Help Create Transcripts

Interested in helping us create transcripts for The Web Ahead? Thank you!!

Option 1: Sponsor a Transcript

Contact Jen Simmons if you'd like to sponsor a transcript. You'll get credit and a public thank you. And the satisfaction of helping make the interviews available to a wider range of people.

Option 2: Jump in and Start Typing

Here's how:

Get Set Up

  1. Contact Jen Simmons and introduce yourself.
  2. Create an account for yourself, so that you can log into the website and add content. Jen will approve your account once she get both emails. DO BE SURE to CONTACT JEN separately through the site contact form. We are starting to get a lot of account creation spam, so it's impossible to know who's a real person vs. who's a spam robot without you writing Jen and saying who you are, and how/why you'd like to help. This has been turned off for now. We were getting too much user account spam. Contact Jen, and she'll make an account for you. (It's back on. I think.)
  3. Head over to our GitHub issue queue where we are keeping track of who is working on what. Open an issue to introduce yourself to the group. Watch the repo so you'll get emails when new things are happening.
  4. If you have any trouble at any time — especially if you think you should be able to see or do something when logged in, but you can't and that's weird — do contact Jen Simmons right away. She's happy to help, and there's a good chance something in the system is setup wrong, and you'll be helping by reporting a bug. If you have an idea of how to improve these directions, for instance, send along the suggestion! This team is making things better all around, and Jen's grateful for the help and ideas.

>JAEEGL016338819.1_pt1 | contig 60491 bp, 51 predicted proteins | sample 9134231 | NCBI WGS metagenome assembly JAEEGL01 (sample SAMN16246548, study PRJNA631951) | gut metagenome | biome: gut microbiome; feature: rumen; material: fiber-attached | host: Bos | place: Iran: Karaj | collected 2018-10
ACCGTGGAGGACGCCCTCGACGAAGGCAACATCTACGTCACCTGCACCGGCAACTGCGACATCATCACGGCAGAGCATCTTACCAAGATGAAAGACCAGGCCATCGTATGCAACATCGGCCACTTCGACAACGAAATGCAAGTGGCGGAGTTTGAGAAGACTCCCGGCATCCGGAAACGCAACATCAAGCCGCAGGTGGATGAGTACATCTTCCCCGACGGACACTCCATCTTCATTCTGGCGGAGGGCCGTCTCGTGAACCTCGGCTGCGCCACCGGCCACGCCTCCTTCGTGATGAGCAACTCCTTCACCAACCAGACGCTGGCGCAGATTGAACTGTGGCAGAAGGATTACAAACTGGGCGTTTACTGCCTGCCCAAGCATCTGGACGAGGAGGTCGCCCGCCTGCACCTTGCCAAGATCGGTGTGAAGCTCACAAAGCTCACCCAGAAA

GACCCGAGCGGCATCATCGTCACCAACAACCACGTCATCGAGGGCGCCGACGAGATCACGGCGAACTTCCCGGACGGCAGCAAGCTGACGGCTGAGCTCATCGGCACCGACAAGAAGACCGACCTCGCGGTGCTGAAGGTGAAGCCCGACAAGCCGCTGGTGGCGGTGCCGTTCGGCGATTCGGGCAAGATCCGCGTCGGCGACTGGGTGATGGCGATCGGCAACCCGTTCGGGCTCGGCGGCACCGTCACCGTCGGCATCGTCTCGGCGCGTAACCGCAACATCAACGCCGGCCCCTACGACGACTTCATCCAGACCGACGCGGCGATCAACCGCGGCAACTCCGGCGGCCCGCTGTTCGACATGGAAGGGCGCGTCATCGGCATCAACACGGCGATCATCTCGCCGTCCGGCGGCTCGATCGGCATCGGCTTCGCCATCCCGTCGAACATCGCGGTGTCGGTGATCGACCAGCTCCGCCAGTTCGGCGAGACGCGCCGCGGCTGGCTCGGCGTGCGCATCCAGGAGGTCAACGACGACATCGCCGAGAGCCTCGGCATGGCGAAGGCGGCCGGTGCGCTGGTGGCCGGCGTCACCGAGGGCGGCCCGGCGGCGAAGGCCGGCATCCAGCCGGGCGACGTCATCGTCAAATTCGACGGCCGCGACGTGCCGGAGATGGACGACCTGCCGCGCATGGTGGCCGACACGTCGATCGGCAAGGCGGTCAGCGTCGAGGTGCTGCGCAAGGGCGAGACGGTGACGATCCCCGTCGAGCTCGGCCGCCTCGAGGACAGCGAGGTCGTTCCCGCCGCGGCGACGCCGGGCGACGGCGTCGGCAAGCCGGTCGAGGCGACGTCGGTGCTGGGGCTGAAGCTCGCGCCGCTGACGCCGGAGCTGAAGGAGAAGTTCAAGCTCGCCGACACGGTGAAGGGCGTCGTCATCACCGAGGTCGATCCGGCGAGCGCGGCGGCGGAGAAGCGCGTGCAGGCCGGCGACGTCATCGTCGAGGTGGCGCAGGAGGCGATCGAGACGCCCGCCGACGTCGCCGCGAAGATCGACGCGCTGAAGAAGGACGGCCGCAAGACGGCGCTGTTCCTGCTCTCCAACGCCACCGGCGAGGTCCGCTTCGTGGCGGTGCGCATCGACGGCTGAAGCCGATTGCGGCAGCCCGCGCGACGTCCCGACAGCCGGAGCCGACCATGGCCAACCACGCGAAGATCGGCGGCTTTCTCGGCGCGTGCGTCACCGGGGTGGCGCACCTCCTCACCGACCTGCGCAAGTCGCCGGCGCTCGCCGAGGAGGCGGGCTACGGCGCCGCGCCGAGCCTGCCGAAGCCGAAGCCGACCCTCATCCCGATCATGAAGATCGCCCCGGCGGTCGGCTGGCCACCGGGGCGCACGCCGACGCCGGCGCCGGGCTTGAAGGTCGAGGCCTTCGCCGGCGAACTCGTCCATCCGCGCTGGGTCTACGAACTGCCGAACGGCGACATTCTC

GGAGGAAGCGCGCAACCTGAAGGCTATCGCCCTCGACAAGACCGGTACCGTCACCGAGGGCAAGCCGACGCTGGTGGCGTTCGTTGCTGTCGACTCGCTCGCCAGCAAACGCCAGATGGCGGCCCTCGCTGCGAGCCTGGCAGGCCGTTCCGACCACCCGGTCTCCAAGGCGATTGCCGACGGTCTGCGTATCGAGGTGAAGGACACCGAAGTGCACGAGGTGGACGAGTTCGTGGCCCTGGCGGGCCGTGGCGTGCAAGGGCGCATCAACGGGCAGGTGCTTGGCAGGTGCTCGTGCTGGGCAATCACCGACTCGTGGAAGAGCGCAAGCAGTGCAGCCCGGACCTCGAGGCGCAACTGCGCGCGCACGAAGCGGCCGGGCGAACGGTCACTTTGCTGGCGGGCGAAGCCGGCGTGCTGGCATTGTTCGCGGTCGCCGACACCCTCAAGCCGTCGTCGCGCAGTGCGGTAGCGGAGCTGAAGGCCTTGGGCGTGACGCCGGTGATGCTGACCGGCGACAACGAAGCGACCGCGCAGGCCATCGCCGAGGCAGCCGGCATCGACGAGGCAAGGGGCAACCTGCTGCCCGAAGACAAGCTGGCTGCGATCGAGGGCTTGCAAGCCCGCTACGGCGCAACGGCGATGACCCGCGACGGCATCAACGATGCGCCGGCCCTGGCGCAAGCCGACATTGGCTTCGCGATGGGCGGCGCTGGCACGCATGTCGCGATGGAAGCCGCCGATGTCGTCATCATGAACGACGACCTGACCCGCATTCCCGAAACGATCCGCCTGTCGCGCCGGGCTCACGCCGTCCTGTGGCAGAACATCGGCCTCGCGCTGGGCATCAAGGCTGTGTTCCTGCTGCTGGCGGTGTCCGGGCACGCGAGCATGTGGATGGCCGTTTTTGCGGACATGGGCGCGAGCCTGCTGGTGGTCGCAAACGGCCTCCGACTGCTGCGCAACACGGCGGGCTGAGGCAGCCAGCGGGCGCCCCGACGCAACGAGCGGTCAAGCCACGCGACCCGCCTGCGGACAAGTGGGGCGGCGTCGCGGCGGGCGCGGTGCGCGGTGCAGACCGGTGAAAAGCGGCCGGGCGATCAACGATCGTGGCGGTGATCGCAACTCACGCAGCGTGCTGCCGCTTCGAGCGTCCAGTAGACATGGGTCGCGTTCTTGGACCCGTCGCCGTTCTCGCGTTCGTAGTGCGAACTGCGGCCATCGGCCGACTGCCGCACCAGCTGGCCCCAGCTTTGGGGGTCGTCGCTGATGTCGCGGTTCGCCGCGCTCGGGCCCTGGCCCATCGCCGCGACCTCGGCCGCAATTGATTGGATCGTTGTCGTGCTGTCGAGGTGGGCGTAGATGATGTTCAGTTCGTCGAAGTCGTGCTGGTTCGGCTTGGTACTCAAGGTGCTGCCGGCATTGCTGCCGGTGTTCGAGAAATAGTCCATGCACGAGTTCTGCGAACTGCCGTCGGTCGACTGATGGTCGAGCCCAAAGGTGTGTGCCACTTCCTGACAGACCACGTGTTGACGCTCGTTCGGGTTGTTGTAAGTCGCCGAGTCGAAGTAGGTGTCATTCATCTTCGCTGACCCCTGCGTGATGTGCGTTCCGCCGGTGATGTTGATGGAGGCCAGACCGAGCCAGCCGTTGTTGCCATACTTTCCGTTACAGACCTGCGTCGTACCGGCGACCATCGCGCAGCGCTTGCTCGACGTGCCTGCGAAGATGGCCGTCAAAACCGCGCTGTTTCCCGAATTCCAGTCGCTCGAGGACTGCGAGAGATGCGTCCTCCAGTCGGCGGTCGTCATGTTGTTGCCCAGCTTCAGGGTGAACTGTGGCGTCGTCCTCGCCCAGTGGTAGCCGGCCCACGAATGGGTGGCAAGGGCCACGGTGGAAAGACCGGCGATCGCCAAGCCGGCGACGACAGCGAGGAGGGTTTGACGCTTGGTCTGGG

5. Read this whole page of info. And do come back to read this page again. We update it often, adding more and more info as we figure this out. Some of the most useful info is at the bottom; don't miss it.


  1. Go look at the list of shows that still need transcripts. Choose which one you'd like to work on. (If you can't decide, we're hoping to get the whole The Web Behind series done.)
  2. If you are interested in knowing when new shows are being recorded, you can check the recording schedule. Usually each show will be edited within a day or two of being recorded, and will need a transcript after that. We'll have a few days to get the transcript done, and then the new show will go out.
  3. Before you start working on a transcript, post an issue so that we know you are working on that episode, and no one else duplicates the effort. In fact, before you start, you should check the list to make sure that no one is already working on the one you have in mind. If someone declared in the past that they were starting work on an episode you are interested in, but hasn't seem to have made much progress, jump in the issue and ask about it. Offer to help. See if maybe they haven't had time and you can take over. The Github issue queue is great place to openly chat about where things are at and coordinate as a team.
  4. Type away! Read the information towards the bottom of this page for tips and tools on how to make transcribing easier.
  5. Mark up the transcript with the proper HTML. Even a small mistake in the markup can break the episode page layout, so be meticulous.
  6. Do clean up what the humans are saying. There's no need to include mistakes in speech. Listen to episode 99, starting around minute 16, and compare that to the transcript. See how much Jenn left out? Terrific! It makes the transcript easier to read, and makes what Jason said much clearer and more powerful.
  7. Include timestamps. We are still experimenting with how to balance how many timestamps to include, and how this will work. Read this issue to see the debate.

Post the Transcript

  1. Once you have an account set up on, log in. (And bookmark this page, since the link isn't readily available on the site.)
  2. You'll be able to create a new transcript by clicking the button in the toolbar that says "Add Content". This will present you with a form to fill out.